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Black History Spotlight: Maroons Successfully Rebelled Against Slavery

by Golden Herring

 

Maroon Colonel Sidney Peddie (center) is flanked by maroons wearing traditional warrior dress as they marched through the streets of Accompong, in Saint Elizabeth, Jamaica on Jan. 6, 2002.  This was during the annual Accompong Maroon Festival to celebrate the birthday of Maroon leader Cudjoe and their victory over the British (Photo Credit: AP Photo/Collin Reid).

 

All Revolutions Were Not Televised

 

Black slaves often face posthumous criticism for not fighting back and rebelling against their slave owners.

Many see it as a sign of weakness or assimilation that Black slaves just accepted their lot in life.  But what many critics have accepted as the truth is far from it.  The truth has just been obscured or ignored in order to promote a romanticized version of history.

Like Joseph Cinque, Nat Turner and Harriet Tubman, the Maroons rebelled against European colonial rule in Jamaica.

And like Sioux chief Red Cloud from America, Captain Cudjoe of the Maroons forced the British occupants of Jamaica to agree to a legal settlement largely on his terms and not on the terms of his White counterparts.

According to “Slave Resistance: A Caribbean Study,” “During the 18th century, the powerful Maroons, escaped ex-slaves who settled in the mountains of Jamaica, carved out a significant area of influence.  Through the use of slave labor, the production of sugar in this British colony flourished.  But the courageous resistance of the Maroons threatened this prosperous industry.

“These efforts included plantation raids, the killing of White militiamen, and the freeing of slaves.  The threat to the system was clear and present; hence, the planters were willing to sign a treaty with the Maroons in 1738.”

“Slave Resistance: A Caribbean Study,” states that the Maroons were originally Spanish runaway slaves that had escaped to the mountains of Jamaica.

While in the mountains, the Maroons created their own villages and culture separate from the slave culture that they were accustomed to.

Even though the mountains they occupied were a considerable distance from White planters and slave owners, confrontation with their White counterparts was inevitable, which led to the First and Second Maroon Wars.

Furthermore, Maroons often raided slave plantations, freeing many Black captives while inflicting violence on their captives, which author Richard Dunn (“Sugar and Slavery”) credits for starting the wars.

According to “The African American Encyclopedia,” their movement eventually reached North America as well.

The encyclopedia states, “In North America, Maroons also were called ‘outliers.’  Sometimes these groups were racially mixed, including Native Americans and Whites.  Maroon bands, often armed, harassed and raided individual plantations, disregarded local laws in order to help other slaves escape, and provided refuge for those fugitives who chose to join them.”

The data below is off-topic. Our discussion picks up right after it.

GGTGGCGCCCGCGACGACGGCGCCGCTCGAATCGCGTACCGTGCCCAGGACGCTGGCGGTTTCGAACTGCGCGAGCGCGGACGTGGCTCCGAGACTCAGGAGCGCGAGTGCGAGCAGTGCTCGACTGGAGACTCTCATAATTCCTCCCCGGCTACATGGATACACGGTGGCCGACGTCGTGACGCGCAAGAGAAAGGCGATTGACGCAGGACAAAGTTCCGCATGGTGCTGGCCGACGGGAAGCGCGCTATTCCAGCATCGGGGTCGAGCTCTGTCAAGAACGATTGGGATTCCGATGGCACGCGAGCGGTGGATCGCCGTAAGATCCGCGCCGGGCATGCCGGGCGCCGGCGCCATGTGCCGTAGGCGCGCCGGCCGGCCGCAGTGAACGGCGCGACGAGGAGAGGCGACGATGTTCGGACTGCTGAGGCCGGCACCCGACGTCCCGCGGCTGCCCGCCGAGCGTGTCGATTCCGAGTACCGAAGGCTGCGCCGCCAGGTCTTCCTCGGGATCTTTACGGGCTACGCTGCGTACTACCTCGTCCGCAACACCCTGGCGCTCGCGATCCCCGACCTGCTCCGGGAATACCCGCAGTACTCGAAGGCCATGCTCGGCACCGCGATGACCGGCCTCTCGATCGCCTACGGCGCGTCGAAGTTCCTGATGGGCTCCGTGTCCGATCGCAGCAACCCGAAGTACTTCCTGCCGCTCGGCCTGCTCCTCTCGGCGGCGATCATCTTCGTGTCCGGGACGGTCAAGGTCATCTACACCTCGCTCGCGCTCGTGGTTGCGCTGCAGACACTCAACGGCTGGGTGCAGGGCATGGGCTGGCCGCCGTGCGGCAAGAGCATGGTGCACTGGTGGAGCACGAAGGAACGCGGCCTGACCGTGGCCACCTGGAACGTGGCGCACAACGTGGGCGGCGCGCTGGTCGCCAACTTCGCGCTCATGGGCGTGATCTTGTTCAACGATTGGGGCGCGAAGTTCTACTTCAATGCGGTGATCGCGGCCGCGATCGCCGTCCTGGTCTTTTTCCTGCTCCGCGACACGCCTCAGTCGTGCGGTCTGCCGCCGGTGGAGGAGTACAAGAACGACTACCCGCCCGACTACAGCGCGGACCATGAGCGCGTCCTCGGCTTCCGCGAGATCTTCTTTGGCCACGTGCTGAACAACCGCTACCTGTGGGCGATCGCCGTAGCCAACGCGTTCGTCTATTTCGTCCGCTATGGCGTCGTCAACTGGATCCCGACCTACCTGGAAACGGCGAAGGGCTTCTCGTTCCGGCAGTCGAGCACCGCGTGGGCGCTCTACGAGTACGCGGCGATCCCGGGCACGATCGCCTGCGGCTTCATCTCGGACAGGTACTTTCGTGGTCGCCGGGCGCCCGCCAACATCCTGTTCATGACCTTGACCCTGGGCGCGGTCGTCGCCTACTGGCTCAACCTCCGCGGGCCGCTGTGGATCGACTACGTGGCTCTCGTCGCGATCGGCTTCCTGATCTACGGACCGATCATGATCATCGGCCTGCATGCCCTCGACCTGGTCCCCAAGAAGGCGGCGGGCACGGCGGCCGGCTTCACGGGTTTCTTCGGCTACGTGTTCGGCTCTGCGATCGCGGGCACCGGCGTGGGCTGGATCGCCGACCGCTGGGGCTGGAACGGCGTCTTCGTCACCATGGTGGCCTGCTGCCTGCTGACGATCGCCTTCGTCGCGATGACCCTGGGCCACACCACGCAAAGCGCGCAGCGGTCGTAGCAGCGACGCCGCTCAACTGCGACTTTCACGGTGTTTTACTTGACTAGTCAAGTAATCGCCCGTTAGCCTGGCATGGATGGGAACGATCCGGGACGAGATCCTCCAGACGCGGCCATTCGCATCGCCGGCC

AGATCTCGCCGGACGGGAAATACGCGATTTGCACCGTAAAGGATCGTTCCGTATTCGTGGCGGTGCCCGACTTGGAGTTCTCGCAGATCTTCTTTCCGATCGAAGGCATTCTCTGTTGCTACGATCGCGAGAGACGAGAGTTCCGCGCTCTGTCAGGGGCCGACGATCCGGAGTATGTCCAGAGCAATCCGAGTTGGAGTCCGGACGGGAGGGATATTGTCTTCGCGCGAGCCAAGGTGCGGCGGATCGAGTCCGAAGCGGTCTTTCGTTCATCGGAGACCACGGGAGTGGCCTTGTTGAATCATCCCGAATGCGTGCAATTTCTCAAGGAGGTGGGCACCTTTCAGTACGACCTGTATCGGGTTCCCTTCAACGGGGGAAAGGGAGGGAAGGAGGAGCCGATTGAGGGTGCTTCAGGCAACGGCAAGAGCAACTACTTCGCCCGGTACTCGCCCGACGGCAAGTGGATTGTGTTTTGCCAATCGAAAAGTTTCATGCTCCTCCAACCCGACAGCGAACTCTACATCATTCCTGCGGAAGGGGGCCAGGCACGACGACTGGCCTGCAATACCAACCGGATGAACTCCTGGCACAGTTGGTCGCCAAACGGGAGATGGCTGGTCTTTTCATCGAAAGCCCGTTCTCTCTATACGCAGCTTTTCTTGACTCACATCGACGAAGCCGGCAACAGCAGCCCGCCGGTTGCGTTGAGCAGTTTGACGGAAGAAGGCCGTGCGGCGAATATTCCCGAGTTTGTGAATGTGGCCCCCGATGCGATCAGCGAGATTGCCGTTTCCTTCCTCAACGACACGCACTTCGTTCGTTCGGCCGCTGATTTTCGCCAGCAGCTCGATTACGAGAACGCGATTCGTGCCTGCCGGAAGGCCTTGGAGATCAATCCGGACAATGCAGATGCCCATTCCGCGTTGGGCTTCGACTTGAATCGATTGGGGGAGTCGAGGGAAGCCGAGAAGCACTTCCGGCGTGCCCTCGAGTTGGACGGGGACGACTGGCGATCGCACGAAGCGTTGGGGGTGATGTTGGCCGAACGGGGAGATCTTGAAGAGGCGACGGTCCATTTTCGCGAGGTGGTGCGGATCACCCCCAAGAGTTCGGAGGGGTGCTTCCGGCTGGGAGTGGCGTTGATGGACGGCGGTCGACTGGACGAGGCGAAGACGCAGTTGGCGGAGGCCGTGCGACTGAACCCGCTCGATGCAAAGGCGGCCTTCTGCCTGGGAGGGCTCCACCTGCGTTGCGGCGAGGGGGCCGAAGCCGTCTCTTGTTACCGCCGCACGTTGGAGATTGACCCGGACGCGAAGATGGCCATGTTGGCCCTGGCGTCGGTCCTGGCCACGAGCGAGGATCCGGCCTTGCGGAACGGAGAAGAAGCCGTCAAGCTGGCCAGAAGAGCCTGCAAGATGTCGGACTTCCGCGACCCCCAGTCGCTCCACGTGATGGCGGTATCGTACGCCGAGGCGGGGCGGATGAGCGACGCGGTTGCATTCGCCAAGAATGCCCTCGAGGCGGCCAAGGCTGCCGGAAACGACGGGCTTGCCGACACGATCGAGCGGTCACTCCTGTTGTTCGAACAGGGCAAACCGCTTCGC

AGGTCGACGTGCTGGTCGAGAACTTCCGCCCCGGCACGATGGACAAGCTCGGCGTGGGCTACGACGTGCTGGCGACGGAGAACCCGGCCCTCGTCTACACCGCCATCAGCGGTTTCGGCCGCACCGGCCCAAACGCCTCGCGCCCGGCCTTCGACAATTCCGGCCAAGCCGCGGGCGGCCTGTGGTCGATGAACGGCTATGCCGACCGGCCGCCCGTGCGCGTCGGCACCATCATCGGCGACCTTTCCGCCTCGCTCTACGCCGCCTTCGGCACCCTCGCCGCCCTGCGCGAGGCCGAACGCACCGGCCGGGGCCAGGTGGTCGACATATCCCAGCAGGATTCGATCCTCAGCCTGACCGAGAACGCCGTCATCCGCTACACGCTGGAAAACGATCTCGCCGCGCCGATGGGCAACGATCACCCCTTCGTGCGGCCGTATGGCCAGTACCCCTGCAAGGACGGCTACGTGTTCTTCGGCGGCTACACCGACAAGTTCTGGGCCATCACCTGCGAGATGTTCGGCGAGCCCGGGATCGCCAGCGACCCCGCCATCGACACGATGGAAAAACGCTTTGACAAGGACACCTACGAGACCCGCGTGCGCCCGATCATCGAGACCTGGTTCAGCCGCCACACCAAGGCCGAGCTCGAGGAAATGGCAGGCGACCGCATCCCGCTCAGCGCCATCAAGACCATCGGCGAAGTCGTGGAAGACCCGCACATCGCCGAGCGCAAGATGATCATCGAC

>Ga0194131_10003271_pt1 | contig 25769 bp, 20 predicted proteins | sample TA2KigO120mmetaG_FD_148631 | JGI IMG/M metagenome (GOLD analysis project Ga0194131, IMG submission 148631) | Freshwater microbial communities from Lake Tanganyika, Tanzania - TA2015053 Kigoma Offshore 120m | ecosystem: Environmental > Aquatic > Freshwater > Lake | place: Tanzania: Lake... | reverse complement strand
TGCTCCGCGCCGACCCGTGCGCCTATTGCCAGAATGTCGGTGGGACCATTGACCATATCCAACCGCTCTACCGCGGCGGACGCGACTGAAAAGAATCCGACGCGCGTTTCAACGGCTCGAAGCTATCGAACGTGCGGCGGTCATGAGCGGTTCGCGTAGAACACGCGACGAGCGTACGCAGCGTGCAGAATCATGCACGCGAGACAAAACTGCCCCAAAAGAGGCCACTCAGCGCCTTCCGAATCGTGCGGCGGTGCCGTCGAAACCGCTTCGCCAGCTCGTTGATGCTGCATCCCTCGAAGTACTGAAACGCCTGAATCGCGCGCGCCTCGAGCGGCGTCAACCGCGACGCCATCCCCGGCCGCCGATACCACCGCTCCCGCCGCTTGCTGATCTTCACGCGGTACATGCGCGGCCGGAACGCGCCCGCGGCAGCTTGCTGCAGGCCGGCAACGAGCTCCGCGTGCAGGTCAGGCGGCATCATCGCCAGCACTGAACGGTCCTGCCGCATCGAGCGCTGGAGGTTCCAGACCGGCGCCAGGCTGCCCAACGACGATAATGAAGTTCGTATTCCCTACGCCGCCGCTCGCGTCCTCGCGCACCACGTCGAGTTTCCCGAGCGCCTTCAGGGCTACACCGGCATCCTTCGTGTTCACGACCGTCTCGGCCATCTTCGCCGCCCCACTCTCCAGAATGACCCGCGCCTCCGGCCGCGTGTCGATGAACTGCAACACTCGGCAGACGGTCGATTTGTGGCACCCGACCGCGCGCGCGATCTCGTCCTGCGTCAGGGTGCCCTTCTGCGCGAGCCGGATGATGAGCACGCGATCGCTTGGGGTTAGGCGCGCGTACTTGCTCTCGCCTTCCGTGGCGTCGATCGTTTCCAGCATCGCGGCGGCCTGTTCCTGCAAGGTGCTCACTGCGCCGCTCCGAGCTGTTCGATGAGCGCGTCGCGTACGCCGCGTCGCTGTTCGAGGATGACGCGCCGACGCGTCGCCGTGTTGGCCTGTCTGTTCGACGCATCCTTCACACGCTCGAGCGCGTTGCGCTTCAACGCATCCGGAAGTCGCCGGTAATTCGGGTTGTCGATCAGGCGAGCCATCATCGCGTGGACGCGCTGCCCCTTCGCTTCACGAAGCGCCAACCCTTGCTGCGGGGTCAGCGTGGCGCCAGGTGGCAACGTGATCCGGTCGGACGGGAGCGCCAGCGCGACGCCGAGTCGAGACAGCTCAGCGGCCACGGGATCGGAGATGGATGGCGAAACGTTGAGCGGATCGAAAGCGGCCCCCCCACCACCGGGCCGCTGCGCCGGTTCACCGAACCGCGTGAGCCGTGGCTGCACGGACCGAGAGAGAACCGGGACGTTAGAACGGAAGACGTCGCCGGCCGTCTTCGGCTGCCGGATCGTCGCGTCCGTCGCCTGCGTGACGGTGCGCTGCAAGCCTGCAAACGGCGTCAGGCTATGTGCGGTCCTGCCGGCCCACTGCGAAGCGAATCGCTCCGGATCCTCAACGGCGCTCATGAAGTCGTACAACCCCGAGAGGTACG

According to “The African American Encyclopedia,” living conditions for the Maroons were often very harsh, but they willingly chose those harsh circumstances over the harsher realities of slavery.

The fact that the former slaves were willing to fight and die for their freedom, which was a serious threat to the way of life in Jamaica, led to a peace treaty between the Maroons and the planters.

According to “Slave Resistance: A Caribbean Study,” “On March 1, 1738, the articles of pacification with the Maroons of Trelawny Town signaled to Jamaica that a new era was emerging.  The English planters had feared the rising power of the Maroons, and therefore tried to subdue them.

“This proved to be unsuccessful, consequently causing the English to realize that making peace with the Maroons was the only possible solution.  This treaty was the first of its kind and it demonstrated that a group of rebellious ex-slaves had forced a powerful class of planters to come to terms.

“This was an unlikely event during the eighteenth century, given the dominance of the planter class across the Caribbean.  Yet the fact remains that the treaty did not solely serve the planters’ interest.  For example, article three of the treaty states that the Maroons were given 1500 acres of crown land, a necessity for the Maroons to maintain their independent way of life.  In addition, it made a boundary between the Maroons and all the planters, which was to avoid future conflicts.”

Unfortunately, several articles of the treaty indicated victory for the planters and subjugation of the Maroons.  Nevertheless, they showed that the band of ex-slaves were willing to fight back and like Cinque and the revolutionaries on the Amistad slave ship, were victorious against their European counterparts.

This article was published on Friday 13 February, 2015.
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